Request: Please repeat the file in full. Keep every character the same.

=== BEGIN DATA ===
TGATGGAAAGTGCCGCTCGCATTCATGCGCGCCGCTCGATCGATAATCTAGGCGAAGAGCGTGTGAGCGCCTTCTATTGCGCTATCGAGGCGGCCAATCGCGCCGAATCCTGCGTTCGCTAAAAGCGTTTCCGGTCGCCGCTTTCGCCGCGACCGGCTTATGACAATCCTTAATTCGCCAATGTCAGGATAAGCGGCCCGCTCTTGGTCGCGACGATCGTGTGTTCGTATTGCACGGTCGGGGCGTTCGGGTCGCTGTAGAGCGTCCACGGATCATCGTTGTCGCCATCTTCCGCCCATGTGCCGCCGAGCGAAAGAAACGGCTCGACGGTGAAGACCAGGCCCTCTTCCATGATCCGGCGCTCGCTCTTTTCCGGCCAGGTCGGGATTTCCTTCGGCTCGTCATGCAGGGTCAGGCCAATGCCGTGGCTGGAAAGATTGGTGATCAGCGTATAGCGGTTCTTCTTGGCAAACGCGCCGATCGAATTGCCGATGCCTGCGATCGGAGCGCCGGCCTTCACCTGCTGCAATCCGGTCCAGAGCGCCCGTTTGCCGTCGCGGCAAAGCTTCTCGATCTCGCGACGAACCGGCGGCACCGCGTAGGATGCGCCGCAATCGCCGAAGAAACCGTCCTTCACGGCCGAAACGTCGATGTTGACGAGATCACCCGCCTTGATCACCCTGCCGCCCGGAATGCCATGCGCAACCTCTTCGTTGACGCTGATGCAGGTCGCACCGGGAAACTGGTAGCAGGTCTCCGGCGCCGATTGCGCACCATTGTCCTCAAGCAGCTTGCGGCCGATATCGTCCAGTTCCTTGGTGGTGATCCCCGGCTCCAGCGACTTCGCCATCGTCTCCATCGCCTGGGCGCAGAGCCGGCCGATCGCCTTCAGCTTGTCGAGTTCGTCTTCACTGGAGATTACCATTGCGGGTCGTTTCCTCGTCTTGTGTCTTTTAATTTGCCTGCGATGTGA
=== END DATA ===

TGATGGAAAGTGCCGCTCGCATTCATGCGCGCCGCTCGATCGATAATCTAGGCGAAGAGCGTGTGAGCGCCTTCTATTGCGCTATCGAGGCGGCCAATCGCGCCGAATCCTGCGTTCGCTAAAAGCGTTTCCGGTCGCCGCTTTCGCCGCGACCGGCTTATGACAATCCTTAATTCGCCAATGTCAGGATAAGCGGCCCGCTCTTGGTCGCGACGATCGTGTGTTCGTATTGCACGGTCGGGGCGTTCGGGTCGCTGTAGAGCGTCCACGGATCATCGTTGTCGCCATCTTCCGCCCATGTGCCGCCGAGCGAAAGAAACGGCTCGACGGTGAAGACCAGGCCCTCTTCCATGATCCGGCGCTCGCTCTTTTCCGGCCAGGTCGGGATTTCCTTCGGCTCGTCATGCAGGGTCAGGCCAATGCCGTGGCTGGAAAGATTGGTGATCAGCGTATAGCGGTTCTTCTTGGCAAACGCGCCGATCGAATTGCCGATGCCTGCGATCGGAGCGCCGGCCTTCACCTGCTGCAATCCGGTCCAGAGCGCCCGTTTGCCGTCGCGGCAAAGCTTCTCGATCTCGCGACGAACCGGCGGCACCGCGTAGGATGCGCCGCAATCGCCGAAGAAACCGTCCTTCACGGCCGAAACGTCGATGTTGACGAGATCACCCGCCTTGATCACCCTGCCGCCCGGAATGCCATGCGCAACCTCTTCGTTGACGCTGATGCAGGTCGCACCGGGAAACTGGTAGCAGGTCTCCGGCGCCGATTGCGCACCATTGTCCTCAAGCAGCTTGCGGCCGATATCGTCCAGTTCCTTGGTGGTGATCCCCGGCTCCAGCGACTTCGCCATCGTCTCCATCGCCTGGGCGCAGAGCCGGCCGATCGCCTTCAGCTTGTCGAGTTCGTCTTCACTGGAGATTACCATTGCGGGTCGTTTCCTCGTCTTGTGTCTTTTAATTTGCCTGCGATGTGA